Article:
A scattered group, the neighborhood boys narrate the story from the safety of an ambiguous "we." Their identity is revealed gradually, as the reader begins to piece together the narrator's gender, age, and membership from the kind of knowledge to which the narrator is privy. It is not until page eight, when the reader learns that"only one boy" had entered the Lisbon house that the narrator demonstrates tangible characteristics. As The Virgin Suicides names individual boys, the narrative voice takes shape as a loose collective of adolescent males, united by age, gender, residency, friendship, and an overwhelming fascination with the Lisbon girls. Their thoughts, interests, actions and dreams reflect the middle-class suburban patriarchy that they inhabit: the boys rake leaves, play football and baseball, tune cars, watch girls, do their homework, attend high school, and envy the knowledge of their older brothers. Though the boys speak in the past tense, their true narrative distance does not become clear until the book's last pages, where the reader learns that the narrators are actually middle-aged men reflecting on their childhood. The boys' narrative voice is familiar and deliberate. They present the girls' story after much consideration about the events of the past, and they speak to the reader as they might speak among themselves.

The boys' diversity gives the narrative voice access to a wide range of facts and experiences, even as it retains a very personal sense of opinion, longing, suspicion, and despair. The narrative collaboration is symbolized by the catalog of artifacts that the boys keep as a kind of shrine to the girls' lives: photographs, notes, cosmetics, candles, a bra, and tennis shoes, carefully labeled one through ninety-seven and kept in five suitcases in the boys' childhood tree house. The artifacts, found and analyzed throughout the story by various boys, are lumped into the collective consciousness in the hopes of gaining access to a comprehensive truth about the Lisbon girls. No such truth is forthcoming, the paucity of evidence weighing unfavorably against the unknown expanse of the Lisbons' lives. As time passes and the novel continues, the boys find that the individual artifacts have become less potent, triggering memories only after seconds of intense concentration. Even as the boys catalog these pieces a second time, for the reader, they are aware that the objects' ritual and symbolic power is fading. Likewise, the physical disintegration of the artifacts at the book's end reflects the disintegration of the boys' less tangible memories, as both fall victim to the ravages of time.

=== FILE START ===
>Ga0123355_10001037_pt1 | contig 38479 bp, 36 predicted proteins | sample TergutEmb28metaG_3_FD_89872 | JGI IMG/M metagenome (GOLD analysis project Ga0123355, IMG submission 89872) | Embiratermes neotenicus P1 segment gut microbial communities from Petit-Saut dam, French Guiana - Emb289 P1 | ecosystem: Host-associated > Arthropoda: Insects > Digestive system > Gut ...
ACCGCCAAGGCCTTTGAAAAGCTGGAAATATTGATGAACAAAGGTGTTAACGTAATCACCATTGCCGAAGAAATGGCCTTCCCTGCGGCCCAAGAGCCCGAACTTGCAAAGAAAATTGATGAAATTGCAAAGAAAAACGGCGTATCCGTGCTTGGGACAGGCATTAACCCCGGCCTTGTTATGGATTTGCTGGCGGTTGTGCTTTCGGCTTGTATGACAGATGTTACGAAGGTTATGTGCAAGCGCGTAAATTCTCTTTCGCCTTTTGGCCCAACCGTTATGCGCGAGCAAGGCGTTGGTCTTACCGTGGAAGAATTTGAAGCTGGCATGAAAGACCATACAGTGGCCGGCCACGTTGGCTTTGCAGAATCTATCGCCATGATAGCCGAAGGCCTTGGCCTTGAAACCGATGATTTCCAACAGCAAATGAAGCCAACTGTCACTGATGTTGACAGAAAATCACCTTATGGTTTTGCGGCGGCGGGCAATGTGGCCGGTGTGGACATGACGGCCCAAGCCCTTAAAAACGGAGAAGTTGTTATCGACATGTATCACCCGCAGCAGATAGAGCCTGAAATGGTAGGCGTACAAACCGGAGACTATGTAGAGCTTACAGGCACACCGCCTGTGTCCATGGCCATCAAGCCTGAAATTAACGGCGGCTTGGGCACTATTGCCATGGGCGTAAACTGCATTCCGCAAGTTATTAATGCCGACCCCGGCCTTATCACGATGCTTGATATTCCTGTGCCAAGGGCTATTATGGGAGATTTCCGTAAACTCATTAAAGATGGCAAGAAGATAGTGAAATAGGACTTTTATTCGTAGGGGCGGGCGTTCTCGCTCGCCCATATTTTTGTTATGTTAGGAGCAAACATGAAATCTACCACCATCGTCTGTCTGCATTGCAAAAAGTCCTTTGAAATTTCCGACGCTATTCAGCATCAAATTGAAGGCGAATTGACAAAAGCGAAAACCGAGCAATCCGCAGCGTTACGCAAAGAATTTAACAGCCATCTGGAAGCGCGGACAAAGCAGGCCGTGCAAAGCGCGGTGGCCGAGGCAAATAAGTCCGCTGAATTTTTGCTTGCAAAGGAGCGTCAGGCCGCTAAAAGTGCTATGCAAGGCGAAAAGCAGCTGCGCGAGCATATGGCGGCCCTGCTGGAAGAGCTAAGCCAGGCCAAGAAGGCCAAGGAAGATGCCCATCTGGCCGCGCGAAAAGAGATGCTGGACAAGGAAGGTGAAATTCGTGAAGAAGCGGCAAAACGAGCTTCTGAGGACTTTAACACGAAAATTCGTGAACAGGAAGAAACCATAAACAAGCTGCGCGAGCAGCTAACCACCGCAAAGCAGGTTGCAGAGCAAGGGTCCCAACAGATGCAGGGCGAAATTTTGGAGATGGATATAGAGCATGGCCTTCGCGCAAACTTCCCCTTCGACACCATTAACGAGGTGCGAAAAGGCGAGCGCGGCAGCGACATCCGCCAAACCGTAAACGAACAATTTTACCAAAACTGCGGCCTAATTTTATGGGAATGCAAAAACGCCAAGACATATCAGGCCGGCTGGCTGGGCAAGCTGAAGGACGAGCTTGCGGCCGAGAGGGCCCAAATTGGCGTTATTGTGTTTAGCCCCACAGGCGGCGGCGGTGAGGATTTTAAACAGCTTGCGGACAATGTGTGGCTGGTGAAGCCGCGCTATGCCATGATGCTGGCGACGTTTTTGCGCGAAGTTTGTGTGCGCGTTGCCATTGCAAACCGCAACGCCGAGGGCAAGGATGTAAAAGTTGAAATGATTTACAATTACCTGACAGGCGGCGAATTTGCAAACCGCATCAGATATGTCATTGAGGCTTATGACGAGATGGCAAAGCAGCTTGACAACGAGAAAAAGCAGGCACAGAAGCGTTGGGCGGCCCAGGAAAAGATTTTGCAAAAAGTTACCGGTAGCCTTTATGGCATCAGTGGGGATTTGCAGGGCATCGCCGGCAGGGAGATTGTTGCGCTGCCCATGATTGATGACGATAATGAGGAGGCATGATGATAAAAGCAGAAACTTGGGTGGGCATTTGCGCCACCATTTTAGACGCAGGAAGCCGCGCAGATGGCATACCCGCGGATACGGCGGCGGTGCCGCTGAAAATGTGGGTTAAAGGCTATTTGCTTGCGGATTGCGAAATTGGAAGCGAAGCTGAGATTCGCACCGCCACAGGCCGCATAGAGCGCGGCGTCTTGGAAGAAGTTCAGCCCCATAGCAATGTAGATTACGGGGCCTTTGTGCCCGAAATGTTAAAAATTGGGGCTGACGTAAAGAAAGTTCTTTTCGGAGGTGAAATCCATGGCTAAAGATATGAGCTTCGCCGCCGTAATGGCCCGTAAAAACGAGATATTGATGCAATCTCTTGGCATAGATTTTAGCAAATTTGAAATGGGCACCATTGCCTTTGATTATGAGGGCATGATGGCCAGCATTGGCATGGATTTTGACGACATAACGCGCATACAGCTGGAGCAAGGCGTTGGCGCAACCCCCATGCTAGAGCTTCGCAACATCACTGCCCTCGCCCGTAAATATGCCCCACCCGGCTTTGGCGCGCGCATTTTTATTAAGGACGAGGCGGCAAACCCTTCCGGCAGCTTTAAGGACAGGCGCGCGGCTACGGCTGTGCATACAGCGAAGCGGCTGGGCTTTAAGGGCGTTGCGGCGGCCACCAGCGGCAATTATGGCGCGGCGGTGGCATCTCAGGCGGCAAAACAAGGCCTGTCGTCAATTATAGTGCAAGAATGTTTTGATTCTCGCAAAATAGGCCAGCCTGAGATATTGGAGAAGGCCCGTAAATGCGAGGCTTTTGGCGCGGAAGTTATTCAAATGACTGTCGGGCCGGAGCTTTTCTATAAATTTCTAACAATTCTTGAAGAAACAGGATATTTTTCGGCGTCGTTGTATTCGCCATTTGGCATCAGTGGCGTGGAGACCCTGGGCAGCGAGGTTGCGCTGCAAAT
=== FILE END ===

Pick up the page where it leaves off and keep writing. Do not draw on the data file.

As the novel begins, the boys attempt to remain objective, frequently mentioning facts gleaned from others and rounding out the narrative with diverse and irreconcilable opinions. As the story progresses, such interjections occur less and less frequently, and are replaced by meditations on melancholy and loss. Though the events of the novel have long since passed, the reconstructive process of narration gives way to the boys' sorrow at the impossibility of the sisters' recovery and the impossibility of uncovering of the Lisbon mystery. In the winter of the girls' house arrest, the boys finally single out the reader as "you," rejecting even the most sympathetic of readers as outsiders. By the novel's end, the boys find themselves to be outsiders as well, able neither to enter the Lisbon girls' world nor to recover the truth of their own adolescence.